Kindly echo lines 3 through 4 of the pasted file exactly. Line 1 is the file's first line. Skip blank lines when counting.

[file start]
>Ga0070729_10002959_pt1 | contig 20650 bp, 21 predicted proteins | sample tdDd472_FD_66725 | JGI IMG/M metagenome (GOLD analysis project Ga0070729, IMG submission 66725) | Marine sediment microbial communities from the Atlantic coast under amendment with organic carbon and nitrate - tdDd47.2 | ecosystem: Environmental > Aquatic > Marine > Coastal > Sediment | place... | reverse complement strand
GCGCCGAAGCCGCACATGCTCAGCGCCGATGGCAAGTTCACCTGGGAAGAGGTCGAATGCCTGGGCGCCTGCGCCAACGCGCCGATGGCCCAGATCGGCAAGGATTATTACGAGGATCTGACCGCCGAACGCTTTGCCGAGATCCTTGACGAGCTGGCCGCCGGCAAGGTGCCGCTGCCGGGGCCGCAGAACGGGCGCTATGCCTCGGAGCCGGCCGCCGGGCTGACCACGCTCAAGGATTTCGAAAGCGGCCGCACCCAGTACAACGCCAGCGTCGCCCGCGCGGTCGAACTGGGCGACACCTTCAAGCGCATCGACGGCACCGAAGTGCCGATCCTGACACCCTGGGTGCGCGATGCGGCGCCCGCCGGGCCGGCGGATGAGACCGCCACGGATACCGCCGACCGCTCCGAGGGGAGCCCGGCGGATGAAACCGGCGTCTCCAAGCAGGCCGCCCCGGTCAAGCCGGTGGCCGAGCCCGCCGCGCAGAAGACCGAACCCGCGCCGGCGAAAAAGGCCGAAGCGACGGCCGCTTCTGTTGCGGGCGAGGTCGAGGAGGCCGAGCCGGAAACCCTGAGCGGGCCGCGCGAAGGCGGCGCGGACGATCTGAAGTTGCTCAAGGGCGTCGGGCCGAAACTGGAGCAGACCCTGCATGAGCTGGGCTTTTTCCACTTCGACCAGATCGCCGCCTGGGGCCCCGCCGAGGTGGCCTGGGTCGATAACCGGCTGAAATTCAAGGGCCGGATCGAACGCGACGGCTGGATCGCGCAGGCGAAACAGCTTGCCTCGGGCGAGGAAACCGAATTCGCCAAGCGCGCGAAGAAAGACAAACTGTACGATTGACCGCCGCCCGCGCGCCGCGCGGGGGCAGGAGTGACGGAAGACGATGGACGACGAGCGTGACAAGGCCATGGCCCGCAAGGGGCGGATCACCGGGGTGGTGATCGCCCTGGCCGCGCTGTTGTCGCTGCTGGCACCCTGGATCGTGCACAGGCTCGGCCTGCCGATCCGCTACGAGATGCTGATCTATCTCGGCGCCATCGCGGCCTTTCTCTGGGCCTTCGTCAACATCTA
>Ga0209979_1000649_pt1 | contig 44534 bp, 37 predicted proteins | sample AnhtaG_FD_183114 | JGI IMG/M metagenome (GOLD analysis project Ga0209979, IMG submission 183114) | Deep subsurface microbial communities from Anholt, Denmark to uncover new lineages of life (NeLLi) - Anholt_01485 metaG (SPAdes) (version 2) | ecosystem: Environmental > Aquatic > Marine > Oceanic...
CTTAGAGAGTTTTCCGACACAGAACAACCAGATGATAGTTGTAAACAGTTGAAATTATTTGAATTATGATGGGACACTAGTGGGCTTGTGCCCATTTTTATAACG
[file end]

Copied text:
>Ga0209979_1000649_pt1 | contig 44534 bp, 37 predicted proteins | sample AnhtaG_FD_183114 | JGI IMG/M metagenome (GOLD analysis project Ga0209979, IMG submission 183114) | Deep subsurface microbial communities from Anholt, Denmark to uncover new lineages of life (NeLLi) - Anholt_01485 metaG (SPAdes) (version 2) | ecosystem: Environmental > Aquatic > Marine > Oceanic...
CTTAGAGAGTTTTCCGACACAGAACAACCAGATGATAGTTGTAAACAGTTGAAATTATTTGAATTATGATGGGACACTAGTGGGCTTGTGCCCATTTTTATAACG